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Sebastian Vettel impressed with Max Verstappen's swift apology after China clash

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WATCH: Vettel and Verstappen hit (1:02)

Red Bull's Max Verstappen and Ferrari's Sebastian Vettel collide at Turn 15. (1:02)

Sebastian Vettel has praised Max Verstappen for immediately finding him after the Chinese Grand Prix to apologise for their collision in the closing stages of race.

Red Bull's car came alive in the second half of the race after the team pitted both cars for fresh tyres under a Safety Car period. Verstappen had dropped behind teammate Daniel Ricciardo but still appeared well placed for a podium finish as the pair cut through the field.

As Verstappen caught Vettel, who was struggling to match his times on older tyres, the Dutchman tried to pass on the inside of the penultimate corner but made contact, pitching both cars into a spin. Verstappen was slapped with a 10-second time penalty which eventually demoted him to fifth, while the incident saw Vettel drop to eighth by the chequered flag.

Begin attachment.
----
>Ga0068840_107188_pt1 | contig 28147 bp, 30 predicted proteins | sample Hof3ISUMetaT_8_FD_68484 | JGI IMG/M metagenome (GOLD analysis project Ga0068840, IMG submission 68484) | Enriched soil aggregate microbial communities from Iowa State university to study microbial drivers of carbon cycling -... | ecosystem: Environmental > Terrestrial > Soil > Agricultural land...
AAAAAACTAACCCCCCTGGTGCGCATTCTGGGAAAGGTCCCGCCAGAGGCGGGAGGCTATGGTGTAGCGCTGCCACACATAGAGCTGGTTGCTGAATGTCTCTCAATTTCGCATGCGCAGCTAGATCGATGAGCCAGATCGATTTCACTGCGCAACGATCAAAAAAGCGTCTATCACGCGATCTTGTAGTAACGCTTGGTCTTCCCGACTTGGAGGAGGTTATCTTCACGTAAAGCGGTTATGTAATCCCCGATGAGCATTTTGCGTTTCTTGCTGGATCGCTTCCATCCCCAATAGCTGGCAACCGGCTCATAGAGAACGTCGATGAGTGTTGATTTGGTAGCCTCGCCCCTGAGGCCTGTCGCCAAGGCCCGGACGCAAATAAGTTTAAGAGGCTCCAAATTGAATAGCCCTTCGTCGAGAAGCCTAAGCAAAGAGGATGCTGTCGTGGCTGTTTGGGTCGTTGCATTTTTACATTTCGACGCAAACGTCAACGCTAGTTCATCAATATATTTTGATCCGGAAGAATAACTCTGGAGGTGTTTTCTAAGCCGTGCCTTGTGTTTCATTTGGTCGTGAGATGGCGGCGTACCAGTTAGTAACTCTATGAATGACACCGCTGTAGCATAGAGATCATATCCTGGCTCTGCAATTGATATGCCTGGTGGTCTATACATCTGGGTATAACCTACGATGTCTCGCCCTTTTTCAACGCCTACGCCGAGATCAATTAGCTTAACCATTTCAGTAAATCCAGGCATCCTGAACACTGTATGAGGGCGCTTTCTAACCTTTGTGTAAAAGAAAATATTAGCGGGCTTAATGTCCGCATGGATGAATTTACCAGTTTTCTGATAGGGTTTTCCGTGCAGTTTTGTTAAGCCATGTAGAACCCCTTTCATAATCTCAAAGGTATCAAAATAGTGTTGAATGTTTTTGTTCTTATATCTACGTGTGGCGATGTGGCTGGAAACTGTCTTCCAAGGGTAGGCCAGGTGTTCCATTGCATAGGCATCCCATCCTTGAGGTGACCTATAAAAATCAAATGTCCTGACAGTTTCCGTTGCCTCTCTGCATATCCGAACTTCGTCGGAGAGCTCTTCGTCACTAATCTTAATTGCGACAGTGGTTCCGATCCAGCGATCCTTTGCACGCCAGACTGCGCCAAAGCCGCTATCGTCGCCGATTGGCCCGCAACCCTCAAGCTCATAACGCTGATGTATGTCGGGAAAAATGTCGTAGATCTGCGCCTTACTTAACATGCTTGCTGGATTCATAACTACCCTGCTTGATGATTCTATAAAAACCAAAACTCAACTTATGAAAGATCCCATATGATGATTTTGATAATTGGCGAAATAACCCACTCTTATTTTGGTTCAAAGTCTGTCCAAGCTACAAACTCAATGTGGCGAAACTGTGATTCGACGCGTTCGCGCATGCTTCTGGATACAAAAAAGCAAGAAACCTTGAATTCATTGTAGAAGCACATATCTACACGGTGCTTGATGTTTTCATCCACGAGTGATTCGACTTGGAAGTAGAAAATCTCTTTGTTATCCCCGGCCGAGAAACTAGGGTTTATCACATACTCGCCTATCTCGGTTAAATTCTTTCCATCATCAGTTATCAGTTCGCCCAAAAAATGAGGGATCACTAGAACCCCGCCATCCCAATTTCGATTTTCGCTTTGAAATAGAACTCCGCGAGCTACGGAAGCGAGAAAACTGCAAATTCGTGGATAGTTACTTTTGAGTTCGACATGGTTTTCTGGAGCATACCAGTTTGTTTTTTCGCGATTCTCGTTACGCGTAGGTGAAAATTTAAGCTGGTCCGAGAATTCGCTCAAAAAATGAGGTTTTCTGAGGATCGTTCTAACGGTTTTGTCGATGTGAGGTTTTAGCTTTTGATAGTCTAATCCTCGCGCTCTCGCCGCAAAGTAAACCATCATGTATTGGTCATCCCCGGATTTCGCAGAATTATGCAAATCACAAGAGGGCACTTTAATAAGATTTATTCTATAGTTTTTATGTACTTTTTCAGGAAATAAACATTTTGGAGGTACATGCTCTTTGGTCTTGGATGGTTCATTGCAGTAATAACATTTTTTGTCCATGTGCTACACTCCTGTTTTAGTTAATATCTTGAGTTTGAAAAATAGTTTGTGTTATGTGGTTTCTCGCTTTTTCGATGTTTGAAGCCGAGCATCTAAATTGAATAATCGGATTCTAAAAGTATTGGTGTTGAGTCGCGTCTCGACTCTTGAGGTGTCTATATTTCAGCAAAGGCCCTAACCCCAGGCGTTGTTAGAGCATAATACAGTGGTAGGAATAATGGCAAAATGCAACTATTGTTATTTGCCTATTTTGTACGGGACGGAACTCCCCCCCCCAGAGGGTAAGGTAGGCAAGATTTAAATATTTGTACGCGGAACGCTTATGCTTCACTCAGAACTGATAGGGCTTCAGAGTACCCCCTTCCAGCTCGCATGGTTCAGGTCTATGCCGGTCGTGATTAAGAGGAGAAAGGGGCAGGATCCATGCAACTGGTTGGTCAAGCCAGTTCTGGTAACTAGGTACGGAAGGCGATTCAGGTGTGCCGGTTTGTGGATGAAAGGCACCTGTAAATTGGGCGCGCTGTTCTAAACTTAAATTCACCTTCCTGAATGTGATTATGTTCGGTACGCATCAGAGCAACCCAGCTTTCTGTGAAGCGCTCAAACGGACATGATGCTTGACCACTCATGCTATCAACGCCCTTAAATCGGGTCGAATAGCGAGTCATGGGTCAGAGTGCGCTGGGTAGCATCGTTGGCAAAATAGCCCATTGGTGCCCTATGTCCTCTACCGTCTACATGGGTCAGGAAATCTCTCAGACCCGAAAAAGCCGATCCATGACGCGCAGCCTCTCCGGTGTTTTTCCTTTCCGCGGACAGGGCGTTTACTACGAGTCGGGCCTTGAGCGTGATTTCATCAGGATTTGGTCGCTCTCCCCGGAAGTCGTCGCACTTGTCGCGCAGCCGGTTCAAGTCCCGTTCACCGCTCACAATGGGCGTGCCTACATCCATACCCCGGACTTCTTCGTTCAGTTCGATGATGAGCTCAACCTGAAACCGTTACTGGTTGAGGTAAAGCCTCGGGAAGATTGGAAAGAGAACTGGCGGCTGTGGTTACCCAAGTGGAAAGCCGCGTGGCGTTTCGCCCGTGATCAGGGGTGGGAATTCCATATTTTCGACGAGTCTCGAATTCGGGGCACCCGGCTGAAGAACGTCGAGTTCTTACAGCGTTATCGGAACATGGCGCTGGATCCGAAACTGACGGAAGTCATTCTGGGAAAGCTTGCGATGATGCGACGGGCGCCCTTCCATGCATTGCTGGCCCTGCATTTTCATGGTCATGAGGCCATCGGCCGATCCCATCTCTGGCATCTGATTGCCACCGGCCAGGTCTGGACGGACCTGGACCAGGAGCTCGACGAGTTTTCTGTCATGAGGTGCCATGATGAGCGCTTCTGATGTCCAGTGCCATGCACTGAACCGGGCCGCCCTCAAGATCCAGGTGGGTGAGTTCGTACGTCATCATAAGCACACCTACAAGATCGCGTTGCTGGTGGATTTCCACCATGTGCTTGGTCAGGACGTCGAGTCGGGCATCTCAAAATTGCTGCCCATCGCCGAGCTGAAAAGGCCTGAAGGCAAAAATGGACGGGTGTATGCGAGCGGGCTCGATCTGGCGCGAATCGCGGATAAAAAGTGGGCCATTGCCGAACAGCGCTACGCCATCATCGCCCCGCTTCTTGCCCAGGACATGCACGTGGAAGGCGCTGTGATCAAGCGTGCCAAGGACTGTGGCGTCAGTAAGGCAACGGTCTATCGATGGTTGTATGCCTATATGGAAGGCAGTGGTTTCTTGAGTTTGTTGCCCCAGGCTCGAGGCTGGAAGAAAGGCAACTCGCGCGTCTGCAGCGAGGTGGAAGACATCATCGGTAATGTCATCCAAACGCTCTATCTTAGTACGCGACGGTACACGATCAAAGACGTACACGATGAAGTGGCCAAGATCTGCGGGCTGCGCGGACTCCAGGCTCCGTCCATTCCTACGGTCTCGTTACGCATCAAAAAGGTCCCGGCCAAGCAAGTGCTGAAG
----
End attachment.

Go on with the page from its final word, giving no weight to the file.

After the race F1's world feed showed Verstappen and Vettel talking about the incident, which the Dutchman took full responsibility for. Vettel, who appreciated the Dutchman settling the matter face-to-face, used the opportunity to give some advice to one of the grid's most exciting talents.

"He came up straight after," Vettel said. "He realised that he did a mistake. I said to him 'look, the races are long and you threw your podium away'. He was lucky to continue, I was lucky to continue, but it was not necessary.

"I think he got it. He was quite composed and realised that he messed up. People were asking if it was a question of age, but it's not. He's done so many races.

"We had a bit of tailwind the whole race and after 41 laps you know that it's tricky to stop the car there. But it happens. I appreciate the fact that he came to me straight away. I told him that was the way to solve it, face to face and not through the media or blowing something up."

Vettel said he was not planning to put up a fight with either Red Bull driver, given the sheer scale of their pace advantage on new tyres at the end.

"It was clear that the Red Bulls were faster. The way Daniel approached from behind there was no point to resist much and the same with Max.

"I think he had a bad exit onto the big straight, otherwise I was just ready to let him go. He wasn't there, so then you stay in front. I gave a bit of room just in case he had a tiny lock-up and then obviously he had a big lock-up... That's when we crashed."